People were supported to maintain good health as their health and well-being was regularly monitored and healthcare support was promptly sought, when necessary.

People�s needs, wishes and choices were discussed with them and respected. People�s independence was promoted and respected.

Is the service caring?

People told us the staff were kind and friendly. Staff knew the people they were caring for and also knew about their preferences and choices. This helped to ensure people received the care they wanted and needed. One person told us �The house is comfortable. All the staff help us when we need help.�

People were consulted about their care and support. The staff understood the need to respect people�s privacy and dignity, when providing that care.

Is the service responsive?

There were arrangements in place to speak with people about what was important to them. This included consulting about how the service was being run, as well as discussing their individual care needs and choices.

People were supported to make decisions about their care and treatment. However, a greater understanding of the impact of a person�s mental capacity on their abilities to make those decisions would enable staff to better ensure people�s human rights were always being met.

People knew to speak out if they were unhappy about any aspect of their care and the service ensured that complaints and concerns were properly looked into. People we spoke with knew who was in charge at Limetree House, so knew who to go to, should they have a concern.

Is the service well-led?

The service had arrangements in place to ensure people�s views were taken into account when decisions were made about how the service was operating.

The managers learned from accidents and other incident in the home. They put systems in place to minimise the risk of the same incident happening again. When they found issues the managers put action plans in place and checked that those actions had been carried out.

The staff were aware of their roles and responsibilities. They met with managers so they could have a say in what was working well and what areas needed to improve.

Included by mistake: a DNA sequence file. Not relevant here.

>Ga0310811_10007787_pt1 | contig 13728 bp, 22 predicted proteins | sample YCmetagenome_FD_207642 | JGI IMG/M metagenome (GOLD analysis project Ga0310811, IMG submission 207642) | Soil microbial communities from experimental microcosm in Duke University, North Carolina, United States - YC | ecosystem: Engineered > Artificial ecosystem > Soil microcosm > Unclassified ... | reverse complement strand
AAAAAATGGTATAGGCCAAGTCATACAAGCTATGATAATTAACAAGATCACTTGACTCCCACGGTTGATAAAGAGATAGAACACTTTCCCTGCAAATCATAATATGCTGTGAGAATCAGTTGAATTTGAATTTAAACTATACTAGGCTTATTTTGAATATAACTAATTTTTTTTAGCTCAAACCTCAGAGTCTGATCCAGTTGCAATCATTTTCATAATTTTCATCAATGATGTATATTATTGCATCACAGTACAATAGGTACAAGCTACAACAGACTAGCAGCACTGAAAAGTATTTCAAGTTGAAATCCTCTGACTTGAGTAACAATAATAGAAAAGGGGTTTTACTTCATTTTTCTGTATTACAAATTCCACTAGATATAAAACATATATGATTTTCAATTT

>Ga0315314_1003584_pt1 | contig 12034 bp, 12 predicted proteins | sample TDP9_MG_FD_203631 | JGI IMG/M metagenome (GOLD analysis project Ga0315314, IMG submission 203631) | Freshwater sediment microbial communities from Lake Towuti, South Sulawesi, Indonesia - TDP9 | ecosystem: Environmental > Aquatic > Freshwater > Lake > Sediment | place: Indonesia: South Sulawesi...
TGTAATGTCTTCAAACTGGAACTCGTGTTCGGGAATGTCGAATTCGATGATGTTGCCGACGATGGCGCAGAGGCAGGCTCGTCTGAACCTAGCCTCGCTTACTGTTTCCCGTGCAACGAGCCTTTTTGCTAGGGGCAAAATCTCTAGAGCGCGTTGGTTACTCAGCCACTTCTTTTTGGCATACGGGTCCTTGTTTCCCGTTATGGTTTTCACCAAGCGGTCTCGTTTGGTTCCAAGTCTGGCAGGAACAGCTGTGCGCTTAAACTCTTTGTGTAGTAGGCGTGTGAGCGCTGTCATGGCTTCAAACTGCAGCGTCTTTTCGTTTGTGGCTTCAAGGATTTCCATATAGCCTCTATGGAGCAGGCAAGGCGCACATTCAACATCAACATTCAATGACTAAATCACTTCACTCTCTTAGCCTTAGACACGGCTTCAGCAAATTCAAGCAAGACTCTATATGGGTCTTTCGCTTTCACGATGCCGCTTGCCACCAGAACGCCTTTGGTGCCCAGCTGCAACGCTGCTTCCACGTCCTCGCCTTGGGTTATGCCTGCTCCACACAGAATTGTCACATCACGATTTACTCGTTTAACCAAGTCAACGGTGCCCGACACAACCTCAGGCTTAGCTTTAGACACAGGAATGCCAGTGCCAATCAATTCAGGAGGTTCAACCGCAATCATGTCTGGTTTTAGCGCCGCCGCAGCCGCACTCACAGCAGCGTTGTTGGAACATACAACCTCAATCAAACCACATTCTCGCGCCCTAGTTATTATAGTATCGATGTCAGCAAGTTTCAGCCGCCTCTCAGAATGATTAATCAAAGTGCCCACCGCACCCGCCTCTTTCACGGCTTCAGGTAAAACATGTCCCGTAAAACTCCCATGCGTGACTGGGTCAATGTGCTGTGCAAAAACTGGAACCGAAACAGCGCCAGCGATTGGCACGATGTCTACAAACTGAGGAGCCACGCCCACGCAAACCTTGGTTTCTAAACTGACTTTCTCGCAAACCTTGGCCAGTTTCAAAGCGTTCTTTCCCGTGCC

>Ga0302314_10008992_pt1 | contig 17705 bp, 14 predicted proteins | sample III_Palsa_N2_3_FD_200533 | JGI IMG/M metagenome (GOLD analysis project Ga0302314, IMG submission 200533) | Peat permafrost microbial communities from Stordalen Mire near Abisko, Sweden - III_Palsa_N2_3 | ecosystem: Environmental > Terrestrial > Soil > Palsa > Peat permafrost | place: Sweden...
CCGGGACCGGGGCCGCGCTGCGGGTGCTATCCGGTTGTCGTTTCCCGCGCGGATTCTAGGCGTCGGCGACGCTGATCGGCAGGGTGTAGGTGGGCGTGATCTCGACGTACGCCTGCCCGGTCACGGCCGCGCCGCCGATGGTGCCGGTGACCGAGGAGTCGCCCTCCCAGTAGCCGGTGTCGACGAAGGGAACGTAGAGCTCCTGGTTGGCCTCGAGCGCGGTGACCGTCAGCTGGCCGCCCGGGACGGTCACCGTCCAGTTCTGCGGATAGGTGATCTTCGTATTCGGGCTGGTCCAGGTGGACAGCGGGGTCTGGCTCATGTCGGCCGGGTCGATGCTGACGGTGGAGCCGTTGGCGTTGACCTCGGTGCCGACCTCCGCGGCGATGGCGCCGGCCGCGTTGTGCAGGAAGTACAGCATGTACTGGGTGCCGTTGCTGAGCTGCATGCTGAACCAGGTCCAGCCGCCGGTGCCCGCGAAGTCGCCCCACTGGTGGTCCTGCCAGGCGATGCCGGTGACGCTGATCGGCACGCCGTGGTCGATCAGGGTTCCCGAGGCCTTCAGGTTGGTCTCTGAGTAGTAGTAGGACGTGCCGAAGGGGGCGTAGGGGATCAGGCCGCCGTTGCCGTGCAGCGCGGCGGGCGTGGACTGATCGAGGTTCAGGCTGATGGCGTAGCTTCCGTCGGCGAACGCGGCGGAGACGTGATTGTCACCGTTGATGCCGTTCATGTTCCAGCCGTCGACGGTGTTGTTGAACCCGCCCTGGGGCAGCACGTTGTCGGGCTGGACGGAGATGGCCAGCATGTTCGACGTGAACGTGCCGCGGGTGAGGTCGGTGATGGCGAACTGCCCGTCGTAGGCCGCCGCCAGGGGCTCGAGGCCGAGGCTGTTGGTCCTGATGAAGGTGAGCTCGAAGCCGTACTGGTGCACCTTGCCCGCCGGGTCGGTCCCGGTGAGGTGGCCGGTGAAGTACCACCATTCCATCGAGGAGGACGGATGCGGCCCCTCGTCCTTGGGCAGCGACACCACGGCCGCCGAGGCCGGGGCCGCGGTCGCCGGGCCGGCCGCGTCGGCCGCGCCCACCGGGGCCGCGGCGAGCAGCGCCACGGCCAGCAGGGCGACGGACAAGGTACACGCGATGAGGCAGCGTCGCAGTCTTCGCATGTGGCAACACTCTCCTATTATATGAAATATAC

Inspection carried out on 8 April 2014

During an inspection to make sure that the improvements required had been made

Limetree House has three areas of non-compliance outstanding; however we only looked at one of these areas during this visit. This was because we wanted to allow more time for the service to improve in the other two areas and to demonstrate they could sustain that improvement.

One inspector visited the service, but we had made arrangements to speak by telephone with a pharmacist inspector, should we need further advice about the way people's medicines were being managed.

Below is a summary of what we found. The summary is based on our observations during the inspection, speaking with people using the service, their relatives, the staff supporting them and from looking at records.

Is the service safe?

At this visit we looked only at the way medicines were being managed. We found medicines were safely stored in people�s rooms, to protect the health and wellbeing of other people living there. We spoke with two people about the way their medicines were managed. They told us they did not run out of medicines and the staff checked with them regularly to make sure they were not running out. One person told us they were asked to take their medication whilst the care worker was present, rather than leaving the medication with them for them to take later.

The service had systems in place to ensure the medication trolley was not left open and unsupervised, to prevent unauthorised people having access to medications.

The provider had introduced a series of regular checks so as to be satisfied people were getting their medication as it was prescribed to them. This helped to promote people�s health and wellbeing.

Is the service effective?

N/A

Is the service caring?

N/A

Is the service responsive?

N/A

Is the service well led?